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Fighting for our right to FOIA

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Here's one of those truths that ought to be self-evident: In this democracy, governments — federal, state, and local — are our governments. They belong to "We the people," after all.

We elect those who run them, and fund their salaries and everything they do. That means, or should mean, that we have a right to see what they are up to.

Today's politicians don't always believe that. Arlan Meekhof, the thuggish state senate majority leader, has systematically killed any attempt to expand the public's right to know, just as he has with every effort to make voting easier.

"You guys are the only people who care about this," he sneered at a reporter who asked him why he wouldn't even allow a vote on expanding the Freedom of Information Act.

Meekhof doesn't even pretend to care about democracy. Once, politicians of both parties knew how important it was. That was never more utterly clear than in the aftermath of the Watergate scandal of the early 1970s. President Richard Nixon had declared himself essentially above the law; tried obsessively to hide what government did from its citizens, and actually once said, "It's not illegal if the president does it."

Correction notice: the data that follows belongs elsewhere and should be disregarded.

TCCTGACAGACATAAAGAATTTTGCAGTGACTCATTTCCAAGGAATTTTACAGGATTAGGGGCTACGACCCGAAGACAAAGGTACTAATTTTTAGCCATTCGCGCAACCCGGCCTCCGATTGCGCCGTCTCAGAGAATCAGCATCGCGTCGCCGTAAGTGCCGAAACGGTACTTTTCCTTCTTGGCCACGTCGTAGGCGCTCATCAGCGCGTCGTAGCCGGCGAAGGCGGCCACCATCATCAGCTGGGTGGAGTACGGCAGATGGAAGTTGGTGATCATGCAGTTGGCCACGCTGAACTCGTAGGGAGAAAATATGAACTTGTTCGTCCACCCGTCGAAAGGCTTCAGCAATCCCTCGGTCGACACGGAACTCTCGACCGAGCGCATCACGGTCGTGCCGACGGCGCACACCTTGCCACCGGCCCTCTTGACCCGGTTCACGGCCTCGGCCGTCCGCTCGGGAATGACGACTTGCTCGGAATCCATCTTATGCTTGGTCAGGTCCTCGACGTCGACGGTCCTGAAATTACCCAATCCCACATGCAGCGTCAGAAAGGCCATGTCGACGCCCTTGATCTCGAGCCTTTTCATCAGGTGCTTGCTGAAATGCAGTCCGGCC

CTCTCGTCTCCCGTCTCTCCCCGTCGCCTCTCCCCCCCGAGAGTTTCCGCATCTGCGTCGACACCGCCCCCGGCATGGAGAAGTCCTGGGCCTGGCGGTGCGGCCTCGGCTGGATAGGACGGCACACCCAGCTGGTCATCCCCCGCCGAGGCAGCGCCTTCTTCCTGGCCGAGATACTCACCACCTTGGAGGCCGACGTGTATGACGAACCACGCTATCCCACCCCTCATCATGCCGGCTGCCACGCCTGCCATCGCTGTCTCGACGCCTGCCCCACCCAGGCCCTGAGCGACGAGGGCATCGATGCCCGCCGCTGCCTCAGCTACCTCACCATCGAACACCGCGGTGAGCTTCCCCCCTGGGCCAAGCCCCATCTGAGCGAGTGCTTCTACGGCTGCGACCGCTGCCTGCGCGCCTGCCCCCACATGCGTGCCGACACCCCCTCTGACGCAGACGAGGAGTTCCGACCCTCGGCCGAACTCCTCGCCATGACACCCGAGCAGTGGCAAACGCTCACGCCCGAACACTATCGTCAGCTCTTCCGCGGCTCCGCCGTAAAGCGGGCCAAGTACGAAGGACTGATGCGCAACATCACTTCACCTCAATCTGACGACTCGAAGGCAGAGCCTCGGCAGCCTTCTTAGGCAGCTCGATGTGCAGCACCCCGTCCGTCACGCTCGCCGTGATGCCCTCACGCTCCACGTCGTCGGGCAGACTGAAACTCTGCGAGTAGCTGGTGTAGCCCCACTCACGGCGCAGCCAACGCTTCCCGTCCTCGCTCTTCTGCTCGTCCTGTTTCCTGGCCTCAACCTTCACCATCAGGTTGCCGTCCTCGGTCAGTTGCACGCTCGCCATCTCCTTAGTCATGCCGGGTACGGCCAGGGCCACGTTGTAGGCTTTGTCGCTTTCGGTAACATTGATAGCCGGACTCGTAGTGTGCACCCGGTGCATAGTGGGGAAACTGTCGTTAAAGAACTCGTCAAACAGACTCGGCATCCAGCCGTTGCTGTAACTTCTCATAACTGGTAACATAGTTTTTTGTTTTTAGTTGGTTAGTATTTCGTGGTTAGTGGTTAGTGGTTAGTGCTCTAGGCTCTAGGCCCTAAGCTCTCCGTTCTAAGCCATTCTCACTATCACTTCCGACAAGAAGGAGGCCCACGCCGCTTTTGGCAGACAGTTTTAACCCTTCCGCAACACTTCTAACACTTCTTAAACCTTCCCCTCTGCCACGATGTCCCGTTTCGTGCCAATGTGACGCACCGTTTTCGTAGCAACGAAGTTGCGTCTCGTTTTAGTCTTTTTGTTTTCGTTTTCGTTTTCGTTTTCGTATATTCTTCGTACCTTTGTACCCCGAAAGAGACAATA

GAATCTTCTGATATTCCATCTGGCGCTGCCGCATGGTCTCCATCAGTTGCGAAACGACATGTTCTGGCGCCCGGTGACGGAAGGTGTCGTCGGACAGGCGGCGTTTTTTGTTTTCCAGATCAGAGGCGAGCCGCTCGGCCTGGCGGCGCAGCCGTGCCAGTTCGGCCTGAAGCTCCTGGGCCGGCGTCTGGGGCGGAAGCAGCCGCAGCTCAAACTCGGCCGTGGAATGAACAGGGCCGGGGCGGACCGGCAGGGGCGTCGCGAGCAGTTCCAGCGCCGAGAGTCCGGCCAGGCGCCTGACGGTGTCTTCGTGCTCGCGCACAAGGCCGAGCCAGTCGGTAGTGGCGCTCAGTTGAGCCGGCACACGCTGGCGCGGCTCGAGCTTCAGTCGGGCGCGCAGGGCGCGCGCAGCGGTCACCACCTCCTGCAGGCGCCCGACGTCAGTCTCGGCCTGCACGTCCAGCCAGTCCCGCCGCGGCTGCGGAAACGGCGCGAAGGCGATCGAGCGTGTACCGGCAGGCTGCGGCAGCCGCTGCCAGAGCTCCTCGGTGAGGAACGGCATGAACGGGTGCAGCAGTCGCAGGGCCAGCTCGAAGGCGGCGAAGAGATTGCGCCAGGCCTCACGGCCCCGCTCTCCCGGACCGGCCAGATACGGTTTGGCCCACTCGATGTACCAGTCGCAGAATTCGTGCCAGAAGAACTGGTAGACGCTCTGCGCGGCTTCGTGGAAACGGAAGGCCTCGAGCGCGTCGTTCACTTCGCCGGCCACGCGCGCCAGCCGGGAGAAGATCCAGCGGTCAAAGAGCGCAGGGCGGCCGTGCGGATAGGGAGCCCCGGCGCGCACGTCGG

After he was driven out of there, both federal and state governments went to work enacting a series of "sunshine laws" designed to make governments truly open for inspection by those who they are designed to serve — us.

To help do that, the lawmakers of that day gave us a very important tool: The Freedom of Information Act, or FOIA.

Every state and the federal government passed some version of FOIA laws. In Michigan, anyone, whether a journalist or a barista, can write to any government and ask to see any records, salary information — anything.

The government legally is supposed to reply within five to 10 business days, and then get you the information.

Those framing those laws thought that in some cases, it would be fine to charge the citizens reasonable copying fees. There was also agreement that certain information ought to be private, such as personnel matters and medical records.

Military secrets also don't have to be released under FOIA, for obvious reasons. But everything else should be public information... except some of those in power don't think so.